I love the new Penguin Modern Classics. They are some of the best designed books I have seen in a long while. And when trying to decide which of them to get my grubby little hands on, I figured that the ones released only in Australia (for the time) would be the best way to go. And where better to start than Geraldton, where some of may family lives?
It is the years before the Second World War. Eight year old Rob Coram lives with his family in the small coastal town of Geraldton, on the north coast of Western Australia. He has a huge family with which he spends a vast majority of his time. Of particular interest to Rob is his 18 year old cousin, Rick, who is suddenly called up to serve in the War, which has just begun. When Rick returns from the war, however, he is not quite the same man he was when he left.
I can’t believe I’ve picked yet another novel with a child as the main character. Do I hate myself? Nope. All credit to Stow, this one is not annoying in any way. Rob is a great creation. He’s so, well, normal. As he grows, he has normal problems. He doesn’t worry about using swanky language – he worries about things that a six year old would worry about. Like why his mum won’t let him play on the merry-go-round, even though it’s broken. And as the eight years of this novel pass, he turns into a teenager that feels as ordinary as you or I. It’s really very well done. And while Stow has created an excellent character in Rob, it is Rick that is the stand-out of this novel. His transformation from cocky, good-looking, know-it-all teenager, into a man that has lost all sense of youth thanks to his treatment in the war is beautiful. Stow doesn’t try to tug at the heartstrings, preferring instead to make it a little subtle. He doesn’t go for angry clichés about the pointlessness of war – he leaves that well away – and manages to stay away from the other well-trodden ideas of alcoholism and depression.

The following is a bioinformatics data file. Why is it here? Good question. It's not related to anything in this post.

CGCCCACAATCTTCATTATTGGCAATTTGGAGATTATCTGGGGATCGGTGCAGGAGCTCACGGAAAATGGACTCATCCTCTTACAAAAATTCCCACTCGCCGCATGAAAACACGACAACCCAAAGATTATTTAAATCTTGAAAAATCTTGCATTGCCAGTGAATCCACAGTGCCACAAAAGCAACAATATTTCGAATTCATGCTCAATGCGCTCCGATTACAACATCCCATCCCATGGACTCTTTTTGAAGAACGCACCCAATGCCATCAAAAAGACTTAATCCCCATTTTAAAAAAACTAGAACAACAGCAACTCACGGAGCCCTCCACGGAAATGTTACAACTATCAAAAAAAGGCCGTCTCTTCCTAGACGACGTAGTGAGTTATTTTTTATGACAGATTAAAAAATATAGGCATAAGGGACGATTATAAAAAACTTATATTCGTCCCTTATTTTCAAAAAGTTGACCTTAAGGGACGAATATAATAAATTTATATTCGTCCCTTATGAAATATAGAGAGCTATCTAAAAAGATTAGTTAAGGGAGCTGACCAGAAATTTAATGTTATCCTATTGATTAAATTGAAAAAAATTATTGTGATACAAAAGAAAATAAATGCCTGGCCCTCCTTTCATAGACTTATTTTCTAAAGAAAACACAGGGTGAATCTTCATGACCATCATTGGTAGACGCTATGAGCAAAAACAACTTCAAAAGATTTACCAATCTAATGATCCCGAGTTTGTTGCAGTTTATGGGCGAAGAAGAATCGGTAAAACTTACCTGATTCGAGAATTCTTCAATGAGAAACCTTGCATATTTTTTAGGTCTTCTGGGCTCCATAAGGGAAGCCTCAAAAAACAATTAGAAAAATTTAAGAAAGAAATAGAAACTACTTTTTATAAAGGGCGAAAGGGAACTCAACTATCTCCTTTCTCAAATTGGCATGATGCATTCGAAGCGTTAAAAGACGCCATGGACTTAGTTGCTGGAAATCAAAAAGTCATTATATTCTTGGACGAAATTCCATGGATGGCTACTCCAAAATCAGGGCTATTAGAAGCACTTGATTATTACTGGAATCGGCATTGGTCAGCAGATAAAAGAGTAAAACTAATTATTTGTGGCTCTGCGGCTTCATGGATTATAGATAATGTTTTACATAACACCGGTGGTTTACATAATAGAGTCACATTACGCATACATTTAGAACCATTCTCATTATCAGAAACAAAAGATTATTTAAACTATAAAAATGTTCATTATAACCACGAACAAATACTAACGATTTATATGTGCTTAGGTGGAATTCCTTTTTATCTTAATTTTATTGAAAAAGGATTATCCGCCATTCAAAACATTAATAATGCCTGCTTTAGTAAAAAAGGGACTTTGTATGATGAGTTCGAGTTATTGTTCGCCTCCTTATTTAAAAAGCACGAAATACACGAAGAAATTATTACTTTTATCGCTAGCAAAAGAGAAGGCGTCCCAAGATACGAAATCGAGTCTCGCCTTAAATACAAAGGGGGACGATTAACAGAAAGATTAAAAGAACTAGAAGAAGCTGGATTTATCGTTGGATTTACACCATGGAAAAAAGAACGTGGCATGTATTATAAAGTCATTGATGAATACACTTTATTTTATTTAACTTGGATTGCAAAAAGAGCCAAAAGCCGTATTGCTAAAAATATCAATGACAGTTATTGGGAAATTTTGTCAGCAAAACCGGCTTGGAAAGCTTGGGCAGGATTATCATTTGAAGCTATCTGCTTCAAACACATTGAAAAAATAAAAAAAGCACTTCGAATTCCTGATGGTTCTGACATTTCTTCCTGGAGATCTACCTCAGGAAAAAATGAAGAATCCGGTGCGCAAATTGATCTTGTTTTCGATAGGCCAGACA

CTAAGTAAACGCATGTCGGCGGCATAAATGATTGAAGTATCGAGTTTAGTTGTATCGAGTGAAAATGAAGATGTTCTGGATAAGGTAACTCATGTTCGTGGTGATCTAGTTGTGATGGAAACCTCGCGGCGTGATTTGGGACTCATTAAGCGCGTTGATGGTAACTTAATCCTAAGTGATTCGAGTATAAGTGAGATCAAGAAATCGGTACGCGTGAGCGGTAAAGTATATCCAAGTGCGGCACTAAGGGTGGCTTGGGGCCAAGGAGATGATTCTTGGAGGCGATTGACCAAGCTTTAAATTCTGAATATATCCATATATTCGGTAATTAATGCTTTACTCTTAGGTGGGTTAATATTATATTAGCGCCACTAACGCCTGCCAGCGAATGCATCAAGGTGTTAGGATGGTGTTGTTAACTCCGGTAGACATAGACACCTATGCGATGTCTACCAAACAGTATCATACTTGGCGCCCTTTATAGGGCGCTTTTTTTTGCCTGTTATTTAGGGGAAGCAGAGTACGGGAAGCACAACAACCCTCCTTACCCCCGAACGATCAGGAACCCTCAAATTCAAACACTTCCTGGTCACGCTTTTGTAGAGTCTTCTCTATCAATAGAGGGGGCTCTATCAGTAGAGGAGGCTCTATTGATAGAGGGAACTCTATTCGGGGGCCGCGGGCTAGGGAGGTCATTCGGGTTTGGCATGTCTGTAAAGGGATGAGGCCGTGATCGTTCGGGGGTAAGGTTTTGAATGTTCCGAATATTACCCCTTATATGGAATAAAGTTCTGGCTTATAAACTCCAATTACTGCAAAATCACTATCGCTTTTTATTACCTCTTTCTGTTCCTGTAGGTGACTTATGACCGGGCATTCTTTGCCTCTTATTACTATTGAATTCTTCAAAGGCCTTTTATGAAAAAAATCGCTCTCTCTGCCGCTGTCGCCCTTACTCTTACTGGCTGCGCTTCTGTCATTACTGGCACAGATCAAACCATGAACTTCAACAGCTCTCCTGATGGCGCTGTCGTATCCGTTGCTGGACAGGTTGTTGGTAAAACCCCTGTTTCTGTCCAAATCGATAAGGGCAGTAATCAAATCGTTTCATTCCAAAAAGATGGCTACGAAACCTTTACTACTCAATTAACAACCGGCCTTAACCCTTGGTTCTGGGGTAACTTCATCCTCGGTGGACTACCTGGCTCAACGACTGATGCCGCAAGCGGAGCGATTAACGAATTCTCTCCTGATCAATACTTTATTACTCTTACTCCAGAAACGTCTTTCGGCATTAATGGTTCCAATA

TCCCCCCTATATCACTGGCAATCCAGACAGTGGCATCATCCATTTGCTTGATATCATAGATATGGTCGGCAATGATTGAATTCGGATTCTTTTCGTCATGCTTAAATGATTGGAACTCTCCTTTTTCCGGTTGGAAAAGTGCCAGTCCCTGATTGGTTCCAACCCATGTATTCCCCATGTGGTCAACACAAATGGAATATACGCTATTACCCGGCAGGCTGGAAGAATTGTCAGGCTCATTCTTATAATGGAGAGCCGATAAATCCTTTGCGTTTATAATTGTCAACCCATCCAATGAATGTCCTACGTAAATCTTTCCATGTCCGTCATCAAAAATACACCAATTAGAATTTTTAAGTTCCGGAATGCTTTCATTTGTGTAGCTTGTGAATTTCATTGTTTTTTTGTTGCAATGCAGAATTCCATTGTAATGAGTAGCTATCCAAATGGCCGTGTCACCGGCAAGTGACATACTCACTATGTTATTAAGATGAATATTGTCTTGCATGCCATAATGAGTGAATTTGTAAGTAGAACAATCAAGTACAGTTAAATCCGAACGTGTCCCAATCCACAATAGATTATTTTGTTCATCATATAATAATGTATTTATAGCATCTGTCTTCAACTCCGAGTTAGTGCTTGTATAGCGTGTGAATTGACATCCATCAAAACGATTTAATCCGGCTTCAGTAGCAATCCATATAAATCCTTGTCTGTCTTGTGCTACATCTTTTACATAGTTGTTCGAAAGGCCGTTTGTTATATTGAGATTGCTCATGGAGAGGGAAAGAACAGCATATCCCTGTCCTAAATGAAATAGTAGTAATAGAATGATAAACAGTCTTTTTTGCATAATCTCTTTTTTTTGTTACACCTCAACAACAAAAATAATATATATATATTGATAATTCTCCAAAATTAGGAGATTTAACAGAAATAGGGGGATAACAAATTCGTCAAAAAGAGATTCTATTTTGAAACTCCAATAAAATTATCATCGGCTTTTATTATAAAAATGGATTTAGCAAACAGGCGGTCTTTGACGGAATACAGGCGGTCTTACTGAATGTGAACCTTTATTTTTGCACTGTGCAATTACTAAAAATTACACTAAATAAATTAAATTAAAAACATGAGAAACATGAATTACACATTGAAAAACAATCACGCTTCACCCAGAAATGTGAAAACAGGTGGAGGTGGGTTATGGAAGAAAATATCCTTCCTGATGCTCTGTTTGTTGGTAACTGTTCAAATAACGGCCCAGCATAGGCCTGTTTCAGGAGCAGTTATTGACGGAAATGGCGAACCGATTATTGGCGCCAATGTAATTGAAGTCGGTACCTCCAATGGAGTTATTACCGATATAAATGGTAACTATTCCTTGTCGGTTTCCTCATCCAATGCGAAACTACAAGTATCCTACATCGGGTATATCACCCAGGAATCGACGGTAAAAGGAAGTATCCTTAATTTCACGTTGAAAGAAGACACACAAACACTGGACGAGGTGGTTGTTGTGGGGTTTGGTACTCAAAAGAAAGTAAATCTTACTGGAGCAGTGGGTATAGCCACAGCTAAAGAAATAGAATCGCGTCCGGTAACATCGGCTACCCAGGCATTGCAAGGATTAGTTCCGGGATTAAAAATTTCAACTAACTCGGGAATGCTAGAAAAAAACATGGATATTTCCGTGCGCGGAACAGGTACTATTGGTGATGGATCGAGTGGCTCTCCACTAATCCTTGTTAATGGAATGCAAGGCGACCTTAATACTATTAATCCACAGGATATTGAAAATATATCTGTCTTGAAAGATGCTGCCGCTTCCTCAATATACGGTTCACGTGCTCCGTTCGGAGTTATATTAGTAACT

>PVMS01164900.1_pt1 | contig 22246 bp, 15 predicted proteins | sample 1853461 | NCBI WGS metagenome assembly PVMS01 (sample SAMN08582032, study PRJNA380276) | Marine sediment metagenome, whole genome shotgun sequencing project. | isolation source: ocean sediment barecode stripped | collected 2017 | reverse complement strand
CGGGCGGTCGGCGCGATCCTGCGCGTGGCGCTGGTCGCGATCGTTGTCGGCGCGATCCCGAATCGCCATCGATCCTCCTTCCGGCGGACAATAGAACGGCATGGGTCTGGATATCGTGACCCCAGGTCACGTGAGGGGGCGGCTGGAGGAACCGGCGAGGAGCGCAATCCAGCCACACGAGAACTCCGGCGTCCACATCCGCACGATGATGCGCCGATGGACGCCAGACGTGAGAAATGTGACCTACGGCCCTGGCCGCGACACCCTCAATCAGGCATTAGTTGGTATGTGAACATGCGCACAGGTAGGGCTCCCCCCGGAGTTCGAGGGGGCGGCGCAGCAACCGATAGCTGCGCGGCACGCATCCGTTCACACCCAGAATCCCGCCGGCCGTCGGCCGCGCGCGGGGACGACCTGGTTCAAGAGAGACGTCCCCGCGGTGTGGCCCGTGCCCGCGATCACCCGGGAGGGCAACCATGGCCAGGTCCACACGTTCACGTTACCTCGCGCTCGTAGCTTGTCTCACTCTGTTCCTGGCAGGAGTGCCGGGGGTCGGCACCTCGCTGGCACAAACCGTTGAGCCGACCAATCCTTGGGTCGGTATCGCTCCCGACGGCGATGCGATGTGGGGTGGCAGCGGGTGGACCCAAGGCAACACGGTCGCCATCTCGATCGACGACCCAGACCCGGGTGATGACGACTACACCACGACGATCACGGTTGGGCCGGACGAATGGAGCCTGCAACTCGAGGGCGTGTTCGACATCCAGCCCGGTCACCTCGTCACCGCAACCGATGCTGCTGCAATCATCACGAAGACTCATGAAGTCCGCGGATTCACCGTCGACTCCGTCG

The relationship between these two characters underpins the entire novel, though there are several other important relationships that are well worth mentioning. In particular is Rick’s friendship with Hugh Mackay, a man with whom he fought in the war, and came back to Australia together. Their eventually conflicting view of life after the war is an excellent juxtaposition that, again, Stow does not try to ram home, instead allowing it to slowly be recognised and understood. The entire family clan that Rob and Rick belong to is also a delight, with tens of cousins slowly changing over the book, aunts and uncles dying, and the continuing presence of Charles Maplestead.
The Merry-Go-Round in the Sea is well worth the read. It kind of creeps up on you, until you get to end and really don’t want it to finish. So, Stow has clearly done something right, and while that is always hard to pin down, I think that, in the end, this book is all about subtlety turning into something else, which fits really well into the views of youth and experience that are talked about throughout this excellent book.